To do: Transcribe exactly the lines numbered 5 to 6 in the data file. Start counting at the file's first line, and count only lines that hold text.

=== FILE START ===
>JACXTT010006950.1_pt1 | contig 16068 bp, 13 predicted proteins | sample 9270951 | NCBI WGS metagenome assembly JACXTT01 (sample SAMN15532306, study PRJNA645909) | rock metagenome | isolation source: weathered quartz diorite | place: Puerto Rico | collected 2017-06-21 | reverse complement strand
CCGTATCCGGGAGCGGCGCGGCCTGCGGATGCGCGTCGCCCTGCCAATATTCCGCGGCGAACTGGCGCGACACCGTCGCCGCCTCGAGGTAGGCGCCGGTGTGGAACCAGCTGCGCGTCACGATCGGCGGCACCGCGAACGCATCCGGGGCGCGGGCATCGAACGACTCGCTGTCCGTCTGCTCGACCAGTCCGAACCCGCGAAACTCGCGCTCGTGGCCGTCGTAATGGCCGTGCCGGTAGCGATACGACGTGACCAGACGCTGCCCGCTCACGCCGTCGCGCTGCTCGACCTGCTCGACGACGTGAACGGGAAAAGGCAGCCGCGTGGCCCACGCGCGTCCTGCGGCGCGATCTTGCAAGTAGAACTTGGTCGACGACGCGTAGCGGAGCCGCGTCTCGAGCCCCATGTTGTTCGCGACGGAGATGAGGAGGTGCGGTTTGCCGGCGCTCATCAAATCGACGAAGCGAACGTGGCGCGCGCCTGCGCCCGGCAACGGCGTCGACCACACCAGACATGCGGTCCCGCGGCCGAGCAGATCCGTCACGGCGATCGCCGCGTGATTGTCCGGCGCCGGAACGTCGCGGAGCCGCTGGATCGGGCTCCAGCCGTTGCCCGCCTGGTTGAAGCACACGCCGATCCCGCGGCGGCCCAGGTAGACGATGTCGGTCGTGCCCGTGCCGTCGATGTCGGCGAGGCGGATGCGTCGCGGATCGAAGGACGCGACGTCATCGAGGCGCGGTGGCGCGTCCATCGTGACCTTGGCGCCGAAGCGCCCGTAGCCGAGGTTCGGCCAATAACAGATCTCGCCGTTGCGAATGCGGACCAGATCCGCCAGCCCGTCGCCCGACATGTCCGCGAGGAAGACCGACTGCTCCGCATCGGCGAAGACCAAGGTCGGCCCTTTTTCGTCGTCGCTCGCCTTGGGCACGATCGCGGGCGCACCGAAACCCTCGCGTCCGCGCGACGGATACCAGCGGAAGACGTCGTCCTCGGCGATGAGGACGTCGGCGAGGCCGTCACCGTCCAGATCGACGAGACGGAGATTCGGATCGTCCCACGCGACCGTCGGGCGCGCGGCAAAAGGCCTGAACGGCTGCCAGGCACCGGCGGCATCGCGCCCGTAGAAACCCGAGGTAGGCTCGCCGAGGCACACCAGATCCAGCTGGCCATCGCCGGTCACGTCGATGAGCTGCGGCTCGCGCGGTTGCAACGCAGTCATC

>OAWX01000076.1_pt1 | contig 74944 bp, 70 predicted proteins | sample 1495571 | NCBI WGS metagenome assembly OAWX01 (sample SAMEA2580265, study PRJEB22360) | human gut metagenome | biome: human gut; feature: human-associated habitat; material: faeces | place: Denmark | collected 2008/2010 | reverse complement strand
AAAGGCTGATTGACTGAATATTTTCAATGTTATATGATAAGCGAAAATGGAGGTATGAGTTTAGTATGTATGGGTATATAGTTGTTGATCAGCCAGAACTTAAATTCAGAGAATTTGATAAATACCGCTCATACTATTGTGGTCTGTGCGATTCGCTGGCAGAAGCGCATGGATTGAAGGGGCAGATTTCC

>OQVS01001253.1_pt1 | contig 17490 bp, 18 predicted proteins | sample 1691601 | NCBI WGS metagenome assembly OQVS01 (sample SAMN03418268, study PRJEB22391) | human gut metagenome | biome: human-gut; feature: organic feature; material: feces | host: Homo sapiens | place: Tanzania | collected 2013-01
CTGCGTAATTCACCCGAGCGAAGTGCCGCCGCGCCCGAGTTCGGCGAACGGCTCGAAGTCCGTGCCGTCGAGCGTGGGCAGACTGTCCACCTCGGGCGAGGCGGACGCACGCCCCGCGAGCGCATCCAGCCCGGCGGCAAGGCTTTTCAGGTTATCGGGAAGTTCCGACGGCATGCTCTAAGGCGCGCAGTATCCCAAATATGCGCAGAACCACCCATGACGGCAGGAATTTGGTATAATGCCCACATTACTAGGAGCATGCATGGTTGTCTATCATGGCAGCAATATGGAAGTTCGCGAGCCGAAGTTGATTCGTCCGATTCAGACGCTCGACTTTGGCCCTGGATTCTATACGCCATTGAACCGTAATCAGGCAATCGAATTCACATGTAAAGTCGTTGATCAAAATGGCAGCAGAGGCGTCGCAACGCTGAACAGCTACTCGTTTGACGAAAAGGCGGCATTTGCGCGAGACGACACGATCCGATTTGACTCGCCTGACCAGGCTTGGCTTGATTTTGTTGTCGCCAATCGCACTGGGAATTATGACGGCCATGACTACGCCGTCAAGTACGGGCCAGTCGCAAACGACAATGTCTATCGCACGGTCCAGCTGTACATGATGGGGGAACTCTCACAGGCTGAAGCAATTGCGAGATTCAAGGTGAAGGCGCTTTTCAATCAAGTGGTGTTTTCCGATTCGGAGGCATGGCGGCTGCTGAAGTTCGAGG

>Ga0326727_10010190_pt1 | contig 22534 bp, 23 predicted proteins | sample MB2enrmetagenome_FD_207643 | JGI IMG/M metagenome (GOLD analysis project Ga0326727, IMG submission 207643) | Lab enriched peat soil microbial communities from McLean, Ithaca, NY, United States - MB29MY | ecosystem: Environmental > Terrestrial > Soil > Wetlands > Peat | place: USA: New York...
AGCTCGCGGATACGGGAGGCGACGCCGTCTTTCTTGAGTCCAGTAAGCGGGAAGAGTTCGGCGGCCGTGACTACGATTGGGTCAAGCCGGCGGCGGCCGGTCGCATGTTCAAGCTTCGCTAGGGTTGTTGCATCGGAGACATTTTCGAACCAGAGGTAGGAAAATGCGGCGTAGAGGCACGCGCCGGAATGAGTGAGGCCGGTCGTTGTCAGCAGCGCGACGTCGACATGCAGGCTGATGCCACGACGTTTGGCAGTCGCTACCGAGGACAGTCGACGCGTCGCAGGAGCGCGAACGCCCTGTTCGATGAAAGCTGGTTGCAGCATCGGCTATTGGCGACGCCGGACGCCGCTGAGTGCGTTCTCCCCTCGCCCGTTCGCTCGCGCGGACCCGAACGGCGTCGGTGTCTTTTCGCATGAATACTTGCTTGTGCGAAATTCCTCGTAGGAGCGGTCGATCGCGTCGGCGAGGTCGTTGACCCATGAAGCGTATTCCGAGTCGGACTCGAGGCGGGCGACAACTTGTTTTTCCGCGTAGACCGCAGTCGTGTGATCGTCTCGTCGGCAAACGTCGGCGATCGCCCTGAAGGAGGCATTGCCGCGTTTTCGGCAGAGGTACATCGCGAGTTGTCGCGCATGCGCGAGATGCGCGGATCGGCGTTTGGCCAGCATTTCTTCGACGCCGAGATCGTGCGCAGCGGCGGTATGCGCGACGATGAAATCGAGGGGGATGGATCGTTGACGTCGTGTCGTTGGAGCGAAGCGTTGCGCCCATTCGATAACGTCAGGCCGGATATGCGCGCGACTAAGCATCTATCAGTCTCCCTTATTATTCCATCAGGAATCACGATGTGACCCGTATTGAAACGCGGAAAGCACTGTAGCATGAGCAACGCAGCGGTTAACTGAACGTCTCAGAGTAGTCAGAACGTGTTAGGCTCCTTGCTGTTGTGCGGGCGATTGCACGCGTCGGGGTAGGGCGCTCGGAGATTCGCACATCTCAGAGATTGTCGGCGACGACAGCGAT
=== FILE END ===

>OQVS01001253.1_pt1 | contig 17490 bp, 18 predicted proteins | sample 1691601 | NCBI WGS metagenome assembly OQVS01 (sample SAMN03418268, study PRJEB22391) | human gut metagenome | biome: human-gut; feature: organic feature; material: feces | host: Homo sapiens | place: Tanzania | collected 2013-01
CTGCGTAATTCACCCGAGCGAAGTGCCGCCGCGCCCGAGTTCGGCGAACGGCTCGAAGTCCGTGCCGTCGAGCGTGGGCAGACTGTCCACCTCGGGCGAGGCGGACGCACGCCCCGCGAGCGCATCCAGCCCGGCGGCAAGGCTTTTCAGGTTATCGGGAAGTTCCGACGGCATGCTCTAAGGCGCGCAGTATCCCAAATATGCGCAGAACCACCCATGACGGCAGGAATTTGGTATAATGCCCACATTACTAGGAGCATGCATGGTTGTCTATCATGGCAGCAATATGGAAGTTCGCGAGCCGAAGTTGATTCGTCCGATTCAGACGCTCGACTTTGGCCCTGGATTCTATACGCCATTGAACCGTAATCAGGCAATCGAATTCACATGTAAAGTCGTTGATCAAAATGGCAGCAGAGGCGTCGCAACGCTGAACAGCTACTCGTTTGACGAAAAGGCGGCATTTGCGCGAGACGACACGATCCGATTTGACTCGCCTGACCAGGCTTGGCTTGATTTTGTTGTCGCCAATCGCACTGGGAATTATGACGGCCATGACTACGCCGTCAAGTACGGGCCAGTCGCAAACGACAATGTCTATCGCACGGTCCAGCTGTACATGATGGGGGAACTCTCACAGGCTGAAGCAATTGCGAGATTCAAGGTGAAGGCGCTTTTCAATCAAGTGGTGTTTTCCGATTCGGAGGCATGGCGGCTGCTGAAGTTCGAGG